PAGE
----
• A monument composed of black polished granite, commemorating the aforementioned "Belarusian Masada"
• A monument placed at the point of mass executions
• The Mazyr Castle, dating back to 16th century
• The Pkhov river port, the biggest port of Belarus

PopulationEdit

Year Total Population Jewish population % Jewish Notes
1897 8076 5631 69.73% Russian Census of 1897
1927 14300 ~6000 42% Soviet Census of 1927[4][failed verification]
1939 17500 6307 36.04% Jewish population just before World War II[5]
1970 48000 4300 8.96% Soviet Census of 1970. Population fell due to Holocaust and migration to bigger cities as Minsk, Moscow and Leningrad after World War II [6][failed verification]
1979 105882 3600 3.40% Soviet Census of 1979. Jewish population fell due to emigration of Soviet Jews to Israel and United States[6]
1989 128000 3200 2.50% Soviet Census of 1989. Jewish population fell due to emigration of Soviet Jews to Israel and United States[6]
1999 114000 565 0.50% Jewish population fell due to emigration of Soviet Jews to Israel and United States[6]
2004 111500 <500 0.45% [citation needed]

TransportEdit

Mazyr has a tram service, which commenced operation on 1st August, 1988. The line starts at the tram depot and terminates at the oil refinery with four turning loops located along the route. It is designed to server the Mozyr Oil Refinery (MNPZ) and is owned by the refinery. Services on the tram line are coordinated with shifts at the refinery; as such service throughout the day is every 25-95 minutes while during the peaks it is 3-12 minutes, though those services pass suburban stops without stopping. Most passengers are workers though it also serves residents living near the line. The total length of the line is 20.3 km with a full trip time of 40 minutes. The line has a high speed layout, with radius of minimum 400 meters. There were plans for a second tram line, but this has not come to fruition.[7] The rolling stock is mainly 71-605 and its derivative vehicles.[8]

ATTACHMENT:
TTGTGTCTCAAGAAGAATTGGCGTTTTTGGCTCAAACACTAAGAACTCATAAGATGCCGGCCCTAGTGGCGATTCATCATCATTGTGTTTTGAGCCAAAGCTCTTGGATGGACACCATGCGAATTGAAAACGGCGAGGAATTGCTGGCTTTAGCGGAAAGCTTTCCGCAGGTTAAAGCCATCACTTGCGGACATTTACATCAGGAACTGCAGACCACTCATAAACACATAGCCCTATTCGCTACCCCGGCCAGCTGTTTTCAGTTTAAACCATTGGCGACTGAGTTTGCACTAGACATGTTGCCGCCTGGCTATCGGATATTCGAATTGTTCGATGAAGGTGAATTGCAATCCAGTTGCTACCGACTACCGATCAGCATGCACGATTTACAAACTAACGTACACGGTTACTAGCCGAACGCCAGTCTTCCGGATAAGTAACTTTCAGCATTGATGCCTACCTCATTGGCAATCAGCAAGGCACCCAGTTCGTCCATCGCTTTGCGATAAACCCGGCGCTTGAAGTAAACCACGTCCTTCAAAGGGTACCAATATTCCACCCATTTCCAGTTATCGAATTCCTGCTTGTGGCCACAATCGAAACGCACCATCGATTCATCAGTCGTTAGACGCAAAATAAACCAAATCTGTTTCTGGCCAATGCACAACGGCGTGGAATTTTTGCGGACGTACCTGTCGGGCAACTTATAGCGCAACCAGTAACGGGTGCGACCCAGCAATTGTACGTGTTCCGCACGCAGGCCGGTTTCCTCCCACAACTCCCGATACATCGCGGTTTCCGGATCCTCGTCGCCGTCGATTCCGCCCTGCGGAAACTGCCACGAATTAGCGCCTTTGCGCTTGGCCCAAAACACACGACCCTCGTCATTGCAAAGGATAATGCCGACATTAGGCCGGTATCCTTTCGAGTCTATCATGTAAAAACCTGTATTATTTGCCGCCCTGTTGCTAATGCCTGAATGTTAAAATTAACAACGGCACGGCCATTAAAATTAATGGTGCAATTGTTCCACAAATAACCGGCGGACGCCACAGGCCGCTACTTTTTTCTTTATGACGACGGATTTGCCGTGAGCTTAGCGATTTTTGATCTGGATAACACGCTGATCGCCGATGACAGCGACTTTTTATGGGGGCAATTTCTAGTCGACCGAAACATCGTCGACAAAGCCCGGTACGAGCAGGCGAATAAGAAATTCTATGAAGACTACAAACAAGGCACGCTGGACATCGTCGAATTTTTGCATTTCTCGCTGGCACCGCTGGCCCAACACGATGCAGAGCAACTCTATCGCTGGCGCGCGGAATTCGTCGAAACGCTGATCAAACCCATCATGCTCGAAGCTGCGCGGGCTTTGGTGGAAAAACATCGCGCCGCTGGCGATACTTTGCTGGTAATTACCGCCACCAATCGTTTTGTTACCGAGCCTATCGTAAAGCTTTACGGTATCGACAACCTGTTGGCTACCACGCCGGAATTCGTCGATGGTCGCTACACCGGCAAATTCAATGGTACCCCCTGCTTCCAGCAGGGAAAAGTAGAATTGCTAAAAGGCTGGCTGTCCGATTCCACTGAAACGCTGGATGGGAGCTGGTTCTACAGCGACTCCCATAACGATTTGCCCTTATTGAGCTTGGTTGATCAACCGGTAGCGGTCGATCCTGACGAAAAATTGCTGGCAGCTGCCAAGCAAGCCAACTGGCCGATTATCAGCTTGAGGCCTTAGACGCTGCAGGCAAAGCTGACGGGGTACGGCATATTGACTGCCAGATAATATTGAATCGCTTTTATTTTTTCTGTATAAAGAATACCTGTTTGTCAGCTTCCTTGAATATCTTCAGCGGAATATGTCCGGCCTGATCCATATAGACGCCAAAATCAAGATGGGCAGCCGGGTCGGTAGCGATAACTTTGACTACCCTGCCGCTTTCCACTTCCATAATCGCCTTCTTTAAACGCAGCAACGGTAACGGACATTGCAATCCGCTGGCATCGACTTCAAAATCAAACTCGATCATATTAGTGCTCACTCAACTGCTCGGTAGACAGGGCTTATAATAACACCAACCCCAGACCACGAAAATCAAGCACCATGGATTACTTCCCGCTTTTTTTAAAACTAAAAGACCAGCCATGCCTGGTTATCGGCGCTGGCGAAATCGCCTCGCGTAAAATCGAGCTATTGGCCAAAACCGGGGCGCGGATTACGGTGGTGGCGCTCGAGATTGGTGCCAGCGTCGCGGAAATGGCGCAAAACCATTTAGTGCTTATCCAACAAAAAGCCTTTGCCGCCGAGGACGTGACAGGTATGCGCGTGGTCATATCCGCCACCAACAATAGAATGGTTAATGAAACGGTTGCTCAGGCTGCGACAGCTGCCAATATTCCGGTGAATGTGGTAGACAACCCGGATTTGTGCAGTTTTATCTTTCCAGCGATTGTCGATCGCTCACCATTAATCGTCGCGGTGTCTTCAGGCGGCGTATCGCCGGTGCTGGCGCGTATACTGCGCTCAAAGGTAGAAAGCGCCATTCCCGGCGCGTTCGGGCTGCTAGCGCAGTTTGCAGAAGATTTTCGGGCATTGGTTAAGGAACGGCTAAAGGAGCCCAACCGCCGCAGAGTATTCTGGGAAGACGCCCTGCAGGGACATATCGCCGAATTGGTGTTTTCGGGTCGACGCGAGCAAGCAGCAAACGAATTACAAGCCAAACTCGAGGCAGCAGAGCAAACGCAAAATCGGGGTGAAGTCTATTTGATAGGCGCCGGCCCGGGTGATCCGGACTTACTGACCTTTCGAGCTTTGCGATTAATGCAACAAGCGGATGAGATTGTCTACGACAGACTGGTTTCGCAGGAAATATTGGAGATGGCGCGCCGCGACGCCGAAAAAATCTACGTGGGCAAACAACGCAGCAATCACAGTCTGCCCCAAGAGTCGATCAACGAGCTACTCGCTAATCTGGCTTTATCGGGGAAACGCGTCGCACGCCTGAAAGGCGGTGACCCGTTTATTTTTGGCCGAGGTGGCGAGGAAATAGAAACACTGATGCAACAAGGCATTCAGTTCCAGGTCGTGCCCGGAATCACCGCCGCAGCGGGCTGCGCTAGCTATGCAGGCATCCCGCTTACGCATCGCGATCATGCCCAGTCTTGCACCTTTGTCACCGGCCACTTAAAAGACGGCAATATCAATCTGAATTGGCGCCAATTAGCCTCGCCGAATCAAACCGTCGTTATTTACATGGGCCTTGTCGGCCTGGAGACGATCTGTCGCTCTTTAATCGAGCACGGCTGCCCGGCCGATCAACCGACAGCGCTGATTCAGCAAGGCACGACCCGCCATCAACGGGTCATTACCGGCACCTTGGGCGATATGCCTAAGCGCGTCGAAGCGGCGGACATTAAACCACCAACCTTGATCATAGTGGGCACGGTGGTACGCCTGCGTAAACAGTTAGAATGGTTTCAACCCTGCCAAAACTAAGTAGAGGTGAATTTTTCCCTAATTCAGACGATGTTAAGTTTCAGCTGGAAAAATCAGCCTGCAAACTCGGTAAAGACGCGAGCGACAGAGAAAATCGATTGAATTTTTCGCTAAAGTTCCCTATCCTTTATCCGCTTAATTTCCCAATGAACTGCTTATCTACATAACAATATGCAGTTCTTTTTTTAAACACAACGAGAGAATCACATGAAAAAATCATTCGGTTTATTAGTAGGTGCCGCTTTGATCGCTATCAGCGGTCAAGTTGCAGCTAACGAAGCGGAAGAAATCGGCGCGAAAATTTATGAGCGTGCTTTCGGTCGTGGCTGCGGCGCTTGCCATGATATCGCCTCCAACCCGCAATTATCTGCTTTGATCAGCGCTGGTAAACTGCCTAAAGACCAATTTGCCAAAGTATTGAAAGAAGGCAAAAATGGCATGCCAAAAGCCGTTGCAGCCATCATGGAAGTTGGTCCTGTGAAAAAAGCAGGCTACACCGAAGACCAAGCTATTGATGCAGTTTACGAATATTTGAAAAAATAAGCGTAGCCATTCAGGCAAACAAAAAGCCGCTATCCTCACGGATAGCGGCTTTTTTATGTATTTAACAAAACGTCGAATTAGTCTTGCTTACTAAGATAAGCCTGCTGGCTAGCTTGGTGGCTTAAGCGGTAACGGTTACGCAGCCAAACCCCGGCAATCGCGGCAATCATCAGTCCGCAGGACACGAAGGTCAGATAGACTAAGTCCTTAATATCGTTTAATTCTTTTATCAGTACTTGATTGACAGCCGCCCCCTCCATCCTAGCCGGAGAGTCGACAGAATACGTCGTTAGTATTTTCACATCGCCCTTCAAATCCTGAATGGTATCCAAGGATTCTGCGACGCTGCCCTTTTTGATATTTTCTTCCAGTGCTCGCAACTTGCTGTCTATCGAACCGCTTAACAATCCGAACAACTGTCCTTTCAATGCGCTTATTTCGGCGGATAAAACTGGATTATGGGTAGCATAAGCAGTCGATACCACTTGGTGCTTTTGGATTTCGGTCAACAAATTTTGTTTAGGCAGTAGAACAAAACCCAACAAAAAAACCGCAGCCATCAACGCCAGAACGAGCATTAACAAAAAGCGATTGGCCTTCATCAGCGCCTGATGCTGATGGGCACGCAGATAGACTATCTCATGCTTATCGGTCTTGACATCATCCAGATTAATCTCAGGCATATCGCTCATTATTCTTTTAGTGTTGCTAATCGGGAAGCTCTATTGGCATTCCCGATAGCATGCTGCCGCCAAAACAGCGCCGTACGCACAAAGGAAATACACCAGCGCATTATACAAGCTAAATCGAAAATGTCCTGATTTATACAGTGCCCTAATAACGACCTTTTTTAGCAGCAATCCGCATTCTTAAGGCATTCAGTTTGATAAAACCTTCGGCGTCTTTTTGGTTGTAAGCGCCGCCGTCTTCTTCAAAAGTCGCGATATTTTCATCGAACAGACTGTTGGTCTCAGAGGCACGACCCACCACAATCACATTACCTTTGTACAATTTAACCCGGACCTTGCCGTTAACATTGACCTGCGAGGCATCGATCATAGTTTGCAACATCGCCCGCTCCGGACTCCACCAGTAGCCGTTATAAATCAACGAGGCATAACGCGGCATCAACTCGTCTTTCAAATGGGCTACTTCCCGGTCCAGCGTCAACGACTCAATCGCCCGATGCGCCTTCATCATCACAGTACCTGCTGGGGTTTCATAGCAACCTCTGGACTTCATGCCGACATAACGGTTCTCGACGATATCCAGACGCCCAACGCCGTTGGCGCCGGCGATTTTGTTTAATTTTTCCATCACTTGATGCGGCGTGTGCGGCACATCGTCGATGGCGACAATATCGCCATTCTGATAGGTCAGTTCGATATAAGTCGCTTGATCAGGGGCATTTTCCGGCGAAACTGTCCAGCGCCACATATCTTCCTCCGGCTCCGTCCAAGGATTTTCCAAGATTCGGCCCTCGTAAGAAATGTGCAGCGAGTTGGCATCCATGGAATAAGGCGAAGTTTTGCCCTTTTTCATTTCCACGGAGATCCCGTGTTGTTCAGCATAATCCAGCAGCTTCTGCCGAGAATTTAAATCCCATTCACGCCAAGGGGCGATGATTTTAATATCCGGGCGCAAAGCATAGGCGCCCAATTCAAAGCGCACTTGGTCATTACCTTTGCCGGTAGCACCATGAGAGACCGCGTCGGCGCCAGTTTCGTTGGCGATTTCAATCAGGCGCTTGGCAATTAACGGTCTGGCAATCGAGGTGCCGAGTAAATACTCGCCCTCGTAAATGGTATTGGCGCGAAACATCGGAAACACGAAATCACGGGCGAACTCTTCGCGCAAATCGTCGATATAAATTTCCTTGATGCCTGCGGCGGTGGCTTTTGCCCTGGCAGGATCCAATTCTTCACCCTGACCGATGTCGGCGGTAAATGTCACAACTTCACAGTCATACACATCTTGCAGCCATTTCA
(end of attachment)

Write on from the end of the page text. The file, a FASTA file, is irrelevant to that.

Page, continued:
Educational CentersEdit

Twin towns – sister citiesEdit

Mazyr is twinned with:[10][11]

Notable residentsEdit

ReferencesEdit

  1. ^ [1] Archived February 22, 2020, at the Wayback Machine
  2. ^ https://www.yadvashem.org/untoldstories/database/index.asp?cid=500
  3. ^ "Excavation Causes Controversy in Belarus". Associated Press.
  4. ^ Belarys.by site about Mozyr [2]
  5. ^ Jewishgen.org Ghettos of Gomel district [3]
  6. ^ a b c d Jewish Heritage Research Group in Belarus.[4]
  7. ^ "Mazyr". transphoto.org. Retrieved 2021-05-31.
  8. ^ "Mazyr, Tramway — Roster". transphoto.org. Retrieved 2021-05-31.
  9. ^ "Mazyr | Belarus | Britannica".
  10. ^ "Miasta Partnerskie Chojnic". miastochojnice.pl (in Polish). Chojnice. Retrieved 2020-02-11.
  11. ^ "Межрегиональные и шефские связи". severodvinsk.info (in Russian). Severodvinsk. Retrieved 2020-02-11.
  12. ^ Дубавец Сяргей Іванавіч

External linksEdit

Coordinates: 52°03′N 29°16′E / 52.050°N 29.267°E / 52.050; 29.267